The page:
WASHINGTON, D.C. — The Biden administration has inherited a $30 billion fund the Trump administration used for pandemic and trade war relief for farmers.
But the Biden team may have other plans for the money.
Insiders say the new administration wants to use the money to tackle climate change, potentially by establishing a carbon bank that pays farmers to store carbon in their soil.
The $30 billion fund comes from the Commodity Credit Corporation, or CCC, a government-owned and -operated financial institution created in 1933 to "stabilize, support and protect farm income and prices."
Last November, the Capital Press reported that members of Biden's transition team, including Robert Bonnie, USDA's new climate adviser, proposed that the agency establish a carbon bank to provide financial incentives for carbon sequestration on farm and forest lands using money from the CCC.
Historically, the CCC has been used much more narrowly — for example, by purchasing cheese to boost the incomes of struggling dairy farmers.
During Donald Trump's term, officials expanded the CCC's role. The agriculture secretary, Sonny Perdue, leveraged the fund to help producers hurt by retaliatory trade tariffs. During the pandemic, officials also dipped into CCC money to provide relief to farmers hit hard by COVID-19.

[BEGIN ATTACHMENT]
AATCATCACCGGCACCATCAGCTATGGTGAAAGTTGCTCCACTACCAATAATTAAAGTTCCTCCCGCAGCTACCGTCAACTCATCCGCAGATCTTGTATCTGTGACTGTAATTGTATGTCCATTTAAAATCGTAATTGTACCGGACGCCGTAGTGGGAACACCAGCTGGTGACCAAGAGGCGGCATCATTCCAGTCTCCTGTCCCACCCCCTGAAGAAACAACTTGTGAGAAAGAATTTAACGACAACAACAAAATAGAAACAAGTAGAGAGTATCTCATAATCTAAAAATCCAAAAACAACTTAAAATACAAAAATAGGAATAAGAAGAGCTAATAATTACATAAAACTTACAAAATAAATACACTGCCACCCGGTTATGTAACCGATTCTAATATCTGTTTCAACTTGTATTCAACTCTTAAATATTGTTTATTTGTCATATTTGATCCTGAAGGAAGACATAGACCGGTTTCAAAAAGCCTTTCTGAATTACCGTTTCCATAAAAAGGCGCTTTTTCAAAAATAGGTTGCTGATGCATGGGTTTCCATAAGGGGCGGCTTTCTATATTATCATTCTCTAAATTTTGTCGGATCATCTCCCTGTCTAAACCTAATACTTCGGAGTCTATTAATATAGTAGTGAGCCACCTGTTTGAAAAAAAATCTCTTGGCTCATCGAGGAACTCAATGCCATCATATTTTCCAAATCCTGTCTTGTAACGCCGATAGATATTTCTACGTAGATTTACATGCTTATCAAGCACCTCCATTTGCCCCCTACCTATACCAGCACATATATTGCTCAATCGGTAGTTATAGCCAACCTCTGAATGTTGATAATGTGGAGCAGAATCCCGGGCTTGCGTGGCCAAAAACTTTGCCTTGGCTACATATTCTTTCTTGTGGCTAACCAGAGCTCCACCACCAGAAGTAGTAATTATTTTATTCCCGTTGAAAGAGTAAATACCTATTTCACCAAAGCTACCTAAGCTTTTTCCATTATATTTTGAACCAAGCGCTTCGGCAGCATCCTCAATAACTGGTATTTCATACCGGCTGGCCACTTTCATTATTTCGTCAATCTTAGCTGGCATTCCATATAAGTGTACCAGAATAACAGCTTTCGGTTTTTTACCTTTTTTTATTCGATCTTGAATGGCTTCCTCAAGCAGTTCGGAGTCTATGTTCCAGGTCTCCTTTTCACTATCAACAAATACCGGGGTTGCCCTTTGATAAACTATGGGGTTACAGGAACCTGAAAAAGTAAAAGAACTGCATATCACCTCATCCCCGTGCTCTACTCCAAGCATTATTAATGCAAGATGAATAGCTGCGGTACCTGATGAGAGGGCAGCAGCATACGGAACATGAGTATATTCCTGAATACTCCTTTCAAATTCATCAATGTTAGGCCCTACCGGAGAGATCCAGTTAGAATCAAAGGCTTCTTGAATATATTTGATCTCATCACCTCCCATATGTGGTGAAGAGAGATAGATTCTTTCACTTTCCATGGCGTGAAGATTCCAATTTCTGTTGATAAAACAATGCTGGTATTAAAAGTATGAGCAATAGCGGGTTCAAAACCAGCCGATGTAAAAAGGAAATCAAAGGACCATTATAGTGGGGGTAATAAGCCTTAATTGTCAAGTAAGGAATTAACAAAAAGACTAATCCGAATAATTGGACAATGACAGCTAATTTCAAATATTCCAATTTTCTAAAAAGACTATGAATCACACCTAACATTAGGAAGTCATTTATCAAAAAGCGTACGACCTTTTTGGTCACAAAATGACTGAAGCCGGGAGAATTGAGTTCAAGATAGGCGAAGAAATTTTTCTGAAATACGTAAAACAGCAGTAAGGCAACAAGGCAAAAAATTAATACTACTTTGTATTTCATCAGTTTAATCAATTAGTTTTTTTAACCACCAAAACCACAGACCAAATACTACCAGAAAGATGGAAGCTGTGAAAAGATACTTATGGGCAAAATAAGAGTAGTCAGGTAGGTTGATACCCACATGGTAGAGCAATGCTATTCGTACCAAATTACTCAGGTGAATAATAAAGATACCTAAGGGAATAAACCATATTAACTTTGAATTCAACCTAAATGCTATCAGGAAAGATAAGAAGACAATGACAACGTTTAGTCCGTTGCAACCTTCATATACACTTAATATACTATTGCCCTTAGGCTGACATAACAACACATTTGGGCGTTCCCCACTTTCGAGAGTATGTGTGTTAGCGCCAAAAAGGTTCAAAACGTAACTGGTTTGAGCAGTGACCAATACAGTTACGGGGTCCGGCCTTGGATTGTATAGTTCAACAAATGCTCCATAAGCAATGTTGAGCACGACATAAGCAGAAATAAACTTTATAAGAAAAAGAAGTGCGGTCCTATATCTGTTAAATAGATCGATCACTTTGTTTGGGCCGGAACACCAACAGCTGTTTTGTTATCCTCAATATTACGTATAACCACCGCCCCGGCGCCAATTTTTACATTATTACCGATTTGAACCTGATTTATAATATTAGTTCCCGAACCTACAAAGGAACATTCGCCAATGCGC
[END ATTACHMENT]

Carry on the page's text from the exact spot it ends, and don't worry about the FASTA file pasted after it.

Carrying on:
The CCC gets its money as annual appropriations from the U.S. Treasury with limits set by Congress. It also borrows from private lending institutions.
The CCC is allowed to borrow up to $30 billion at a time. Some industry and farm groups want lawmakers to raise the cap to $60 billion.
Much like Perdue, Biden's USDA nominee, Tom Vilsack, will have a lot of power over how to use CCC funds. According to a 2021 report from the Congressional Research Service, the corporation's charter grants the secretary of agriculture "broad powers and discretion to use the CCC."
Vilsack said in a recent interview with the Storm Lake, Iowa, Times that he believes he will have significant executive authority through the corporation. New Senate Agriculture Chairwoman Debbie Stabenow told reporters last week she also expects Vilsack will have significant leeway to create a carbon bank with the funds.
The Agriculture Department did not immediately respond to a request for comment.
According to officials, the Biden transition team is in discussions now about how to convert some portion of the CCC fund into a carbon bank.
But the deal is not certain yet.
Bonnie, USDA's climate adviser, and others have also proposed alternatives, such as allowing farmers to sequester carbon on the private market.
And Vilsack may run into obstacles in Congress. During his Senate confirmation hearing Tuesday, Vilsack is expected to face questions about his intentions with the CCC.
The Biden administration may also try to use CCC dollars for other purposes. In public statements, Biden has said USDA may also use the fund as a source of economic relief for restaurants and as additional farm aid during the pandemic.